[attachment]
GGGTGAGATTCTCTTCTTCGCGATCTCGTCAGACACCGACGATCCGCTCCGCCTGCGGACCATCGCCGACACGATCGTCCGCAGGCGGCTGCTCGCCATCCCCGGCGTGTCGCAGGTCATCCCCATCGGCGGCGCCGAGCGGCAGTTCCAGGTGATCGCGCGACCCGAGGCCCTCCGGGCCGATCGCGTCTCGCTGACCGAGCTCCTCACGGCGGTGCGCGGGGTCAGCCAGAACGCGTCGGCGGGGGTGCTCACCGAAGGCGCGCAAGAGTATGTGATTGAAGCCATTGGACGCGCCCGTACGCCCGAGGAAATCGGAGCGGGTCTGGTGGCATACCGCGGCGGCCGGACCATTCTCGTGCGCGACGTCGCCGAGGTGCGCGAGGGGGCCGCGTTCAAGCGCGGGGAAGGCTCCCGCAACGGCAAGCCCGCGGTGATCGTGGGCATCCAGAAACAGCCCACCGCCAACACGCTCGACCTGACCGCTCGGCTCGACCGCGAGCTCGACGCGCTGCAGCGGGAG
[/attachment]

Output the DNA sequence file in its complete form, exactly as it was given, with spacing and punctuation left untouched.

GGGTGAGATTCTCTTCTTCGCGATCTCGTCAGACACCGACGATCCGCTCCGCCTGCGGACCATCGCCGACACGATCGTCCGCAGGCGGCTGCTCGCCATCCCCGGCGTGTCGCAGGTCATCCCCATCGGCGGCGCCGAGCGGCAGTTCCAGGTGATCGCGCGACCCGAGGCCCTCCGGGCCGATCGCGTCTCGCTGACCGAGCTCCTCACGGCGGTGCGCGGGGTCAGCCAGAACGCGTCGGCGGGGGTGCTCACCGAAGGCGCGCAAGAGTATGTGATTGAAGCCATTGGACGCGCCCGTACGCCCGAGGAAATCGGAGCGGGTCTGGTGGCATACCGCGGCGGCCGGACCATTCTCGTGCGCGACGTCGCCGAGGTGCGCGAGGGGGCCGCGTTCAAGCGCGGGGAAGGCTCCCGCAACGGCAAGCCCGCGGTGATCGTGGGCATCCAGAAACAGCCCACCGCCAACACGCTCGACCTGACCGCTCGGCTCGACCGCGAGCTCGACGCGCTGCAGCGGGAG